First, some unfinished business from Bayfield, CO. When we walked by the National Forest Service office there, we noticed an enormous Smoky the Bear tree stump carving. Too good to let it pass without a photo. It was beautiful – no info on how old it was.
Onward to Chaco Culture National Historical Park. The Chacoan complex was a major center of Puebloan culture for about 300 years, beginning in the mid-800s. Both Navaho and Hopi today are descendants of the early Chacoans. Many smaller pueblo villages are contained in the valley, most buried beneath centuries of sand and desert growth. But, most of the attention is centered around the great houses, enormous pueblos with hundreds of rooms, perhaps home to up to 2000 inhabitants. Pueblo Bonito is the largest and oldest of these – at least four stories high, with over 600 rooms. So much is unknown about the function and use of the various areas of the great houses.
That Chaco Canyon structures were built 1000-1200 years ago and are still standing to a large part, is mind-boggling. Repairs and some limited reinforcements are ongoing. Pueblo Bonita, the largest of the Chaco great houses, was the largest structure in the United States until the 1880s, when it was surpassed by an apartment building in New York City. Many of the structures have been weakened by excavation, and have been reburied. Mounds throughout the Canyon area almost all buried pueblos. There are dozens of them.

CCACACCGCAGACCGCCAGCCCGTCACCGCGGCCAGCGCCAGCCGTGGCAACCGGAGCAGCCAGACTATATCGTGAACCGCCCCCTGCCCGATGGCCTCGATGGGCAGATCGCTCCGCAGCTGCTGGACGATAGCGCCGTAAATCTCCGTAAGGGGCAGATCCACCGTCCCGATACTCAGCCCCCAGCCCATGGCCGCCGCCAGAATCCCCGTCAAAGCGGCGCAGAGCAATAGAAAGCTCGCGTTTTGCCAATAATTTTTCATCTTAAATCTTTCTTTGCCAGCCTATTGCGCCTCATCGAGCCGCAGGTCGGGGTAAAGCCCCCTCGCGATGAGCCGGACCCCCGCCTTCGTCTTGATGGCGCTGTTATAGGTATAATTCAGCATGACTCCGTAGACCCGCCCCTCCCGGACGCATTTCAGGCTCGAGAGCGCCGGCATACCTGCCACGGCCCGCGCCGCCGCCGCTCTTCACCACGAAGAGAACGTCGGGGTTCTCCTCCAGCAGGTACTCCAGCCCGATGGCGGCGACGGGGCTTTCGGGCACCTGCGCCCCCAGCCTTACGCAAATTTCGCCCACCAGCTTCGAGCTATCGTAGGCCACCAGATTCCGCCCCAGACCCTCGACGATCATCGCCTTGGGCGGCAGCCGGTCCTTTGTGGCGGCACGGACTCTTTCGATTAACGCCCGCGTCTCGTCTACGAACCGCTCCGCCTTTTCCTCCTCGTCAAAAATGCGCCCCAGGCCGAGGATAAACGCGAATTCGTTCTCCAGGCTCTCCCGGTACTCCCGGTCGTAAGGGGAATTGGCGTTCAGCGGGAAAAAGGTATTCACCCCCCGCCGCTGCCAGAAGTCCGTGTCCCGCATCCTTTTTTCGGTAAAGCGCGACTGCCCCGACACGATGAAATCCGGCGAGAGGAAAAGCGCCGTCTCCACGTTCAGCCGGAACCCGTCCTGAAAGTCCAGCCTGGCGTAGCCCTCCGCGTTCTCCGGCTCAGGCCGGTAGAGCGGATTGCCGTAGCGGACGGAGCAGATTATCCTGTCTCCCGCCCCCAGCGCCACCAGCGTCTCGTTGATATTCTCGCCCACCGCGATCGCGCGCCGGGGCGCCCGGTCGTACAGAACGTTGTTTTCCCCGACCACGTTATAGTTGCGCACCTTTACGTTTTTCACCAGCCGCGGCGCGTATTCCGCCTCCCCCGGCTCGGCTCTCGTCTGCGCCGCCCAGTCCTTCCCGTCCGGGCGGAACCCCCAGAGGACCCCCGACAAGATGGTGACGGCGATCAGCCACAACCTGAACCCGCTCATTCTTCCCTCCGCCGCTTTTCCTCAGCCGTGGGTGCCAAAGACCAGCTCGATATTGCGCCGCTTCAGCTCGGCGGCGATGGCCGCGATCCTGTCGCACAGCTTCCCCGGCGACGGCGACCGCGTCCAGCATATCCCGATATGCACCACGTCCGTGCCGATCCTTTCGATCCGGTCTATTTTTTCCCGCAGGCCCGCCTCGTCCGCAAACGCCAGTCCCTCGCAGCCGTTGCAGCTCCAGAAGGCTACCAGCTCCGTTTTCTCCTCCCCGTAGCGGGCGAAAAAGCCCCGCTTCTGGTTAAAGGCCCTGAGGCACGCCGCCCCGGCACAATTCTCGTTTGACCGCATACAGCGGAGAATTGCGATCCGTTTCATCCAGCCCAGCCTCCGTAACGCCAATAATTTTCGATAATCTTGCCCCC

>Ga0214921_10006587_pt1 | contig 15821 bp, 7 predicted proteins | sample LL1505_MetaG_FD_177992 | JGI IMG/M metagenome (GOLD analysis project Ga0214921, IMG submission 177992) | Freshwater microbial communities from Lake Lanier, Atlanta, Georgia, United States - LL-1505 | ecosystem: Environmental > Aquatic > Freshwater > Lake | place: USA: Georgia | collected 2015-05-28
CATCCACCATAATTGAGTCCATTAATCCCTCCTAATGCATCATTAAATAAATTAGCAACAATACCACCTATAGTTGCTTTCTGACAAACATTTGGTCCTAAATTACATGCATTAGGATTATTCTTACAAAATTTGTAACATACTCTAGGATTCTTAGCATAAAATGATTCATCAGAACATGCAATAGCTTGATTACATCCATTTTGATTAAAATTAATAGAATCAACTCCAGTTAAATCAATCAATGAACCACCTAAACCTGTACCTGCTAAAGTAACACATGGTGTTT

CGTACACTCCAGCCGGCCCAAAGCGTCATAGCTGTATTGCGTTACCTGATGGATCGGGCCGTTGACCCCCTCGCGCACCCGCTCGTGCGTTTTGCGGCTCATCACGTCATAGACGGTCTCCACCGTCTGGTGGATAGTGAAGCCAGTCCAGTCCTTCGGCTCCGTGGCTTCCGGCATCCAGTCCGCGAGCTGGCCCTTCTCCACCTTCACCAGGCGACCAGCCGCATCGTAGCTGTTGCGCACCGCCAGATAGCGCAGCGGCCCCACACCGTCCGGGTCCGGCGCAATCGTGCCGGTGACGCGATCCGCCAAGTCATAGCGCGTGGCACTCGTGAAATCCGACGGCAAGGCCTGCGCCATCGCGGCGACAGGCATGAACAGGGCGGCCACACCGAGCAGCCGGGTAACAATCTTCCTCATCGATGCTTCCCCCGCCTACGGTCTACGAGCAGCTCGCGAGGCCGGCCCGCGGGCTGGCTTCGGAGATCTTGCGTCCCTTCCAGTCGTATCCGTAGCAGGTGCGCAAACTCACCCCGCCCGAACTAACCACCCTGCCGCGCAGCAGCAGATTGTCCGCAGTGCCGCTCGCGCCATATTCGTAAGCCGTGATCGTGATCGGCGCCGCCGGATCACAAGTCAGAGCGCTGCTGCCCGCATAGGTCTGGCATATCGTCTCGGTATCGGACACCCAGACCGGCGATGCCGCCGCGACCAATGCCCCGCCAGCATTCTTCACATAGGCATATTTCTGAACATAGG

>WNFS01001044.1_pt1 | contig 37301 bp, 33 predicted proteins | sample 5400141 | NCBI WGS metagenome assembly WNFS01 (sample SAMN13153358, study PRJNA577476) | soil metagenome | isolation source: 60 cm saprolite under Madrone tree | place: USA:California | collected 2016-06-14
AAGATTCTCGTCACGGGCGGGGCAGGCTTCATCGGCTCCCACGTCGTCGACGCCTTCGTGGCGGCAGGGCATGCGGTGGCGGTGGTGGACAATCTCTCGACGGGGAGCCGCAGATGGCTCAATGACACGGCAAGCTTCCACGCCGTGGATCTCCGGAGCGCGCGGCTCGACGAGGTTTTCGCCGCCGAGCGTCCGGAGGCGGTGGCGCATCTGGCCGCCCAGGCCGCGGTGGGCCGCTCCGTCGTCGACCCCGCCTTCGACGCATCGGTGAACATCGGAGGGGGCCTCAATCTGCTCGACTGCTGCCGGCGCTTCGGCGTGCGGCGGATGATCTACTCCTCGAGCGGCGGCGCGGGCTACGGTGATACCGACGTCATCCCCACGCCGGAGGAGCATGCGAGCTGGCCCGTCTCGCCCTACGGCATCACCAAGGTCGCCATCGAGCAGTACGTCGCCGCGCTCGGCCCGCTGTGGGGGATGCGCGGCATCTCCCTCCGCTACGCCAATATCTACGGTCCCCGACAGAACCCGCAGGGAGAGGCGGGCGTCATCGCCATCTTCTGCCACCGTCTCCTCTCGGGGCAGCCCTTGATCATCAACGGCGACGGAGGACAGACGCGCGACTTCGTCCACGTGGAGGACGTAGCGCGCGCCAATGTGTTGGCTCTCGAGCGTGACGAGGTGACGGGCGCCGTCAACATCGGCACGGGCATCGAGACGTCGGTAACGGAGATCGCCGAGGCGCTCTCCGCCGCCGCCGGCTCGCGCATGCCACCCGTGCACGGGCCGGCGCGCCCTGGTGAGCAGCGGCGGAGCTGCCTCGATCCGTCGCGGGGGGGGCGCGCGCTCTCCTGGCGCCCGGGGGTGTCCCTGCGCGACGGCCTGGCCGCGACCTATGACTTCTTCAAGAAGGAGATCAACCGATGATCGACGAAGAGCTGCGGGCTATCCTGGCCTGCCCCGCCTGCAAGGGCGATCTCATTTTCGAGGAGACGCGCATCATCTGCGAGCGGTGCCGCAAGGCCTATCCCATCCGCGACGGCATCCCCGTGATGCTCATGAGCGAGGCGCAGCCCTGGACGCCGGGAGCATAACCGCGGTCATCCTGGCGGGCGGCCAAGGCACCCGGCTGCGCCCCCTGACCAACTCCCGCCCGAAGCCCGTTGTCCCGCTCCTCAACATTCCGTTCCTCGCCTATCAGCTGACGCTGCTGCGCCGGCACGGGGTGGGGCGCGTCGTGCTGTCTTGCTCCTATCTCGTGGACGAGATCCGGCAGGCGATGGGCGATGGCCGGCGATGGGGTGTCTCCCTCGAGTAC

Chaco Culture National Historical Park was added to the list of Unesco World Heritage Sites in 1987, in recognition of its value to humanity. One the big questions is why the area was abandoned after 300 years. Drought is one thought – climate change and/or the lack of water to support the increasing population led to abandonment.
We decided in advance to ride our bikes around the Canyon, stopping at each overlook or site to explore.
For two days, we suffered in the cold and wind – getting back to the Fireball each day, scraping red dust from our eyeballs. But, the last day, the wind disappeared, and we had a wonderful day to explore. One marvelous sight was an ancient Chacoan staircase built into the side of a cliff.
One of the highlights were all the petroglyphs and pictographs, especially the famous pictograph of the Supernova that appeared in approximately 1250. That same day, we saw dozens of nests of the cliff swallow, mud structures stuck high under rock ledges.
One thing about Chaco Canyon? You REALLY have to want to go there to endure the drive. Never have we been on such horrific roads – washboard doesn’t begin to explain the surface of the last five miles closest to the Park entrance.
On our way out, we encountered two guys in a rental RV who had gotten caught in the soft surface at the edge of the road, and buried their RV. After an hour of digging, pushing, and trying to tow it out, we finally had to throw in the towel. The entire undercarriage of the RV was buried.
We left Chaco with many more questions than answers. It was a wonderful way to spend three days, expanding our knowledge. We both have new book lists on reserve at our home library, based on titles we saw at the Visitor Center.
This was a difficult post for me to write – for these three days, I was like a sponge absorbing foreign material. The scope of of this canyon, and all that we saw is too extraordinary for me to really comprehend, muchless represent or explain decently. If you get a chance to visit, do so (but don’t take your Mercedes or Corvette).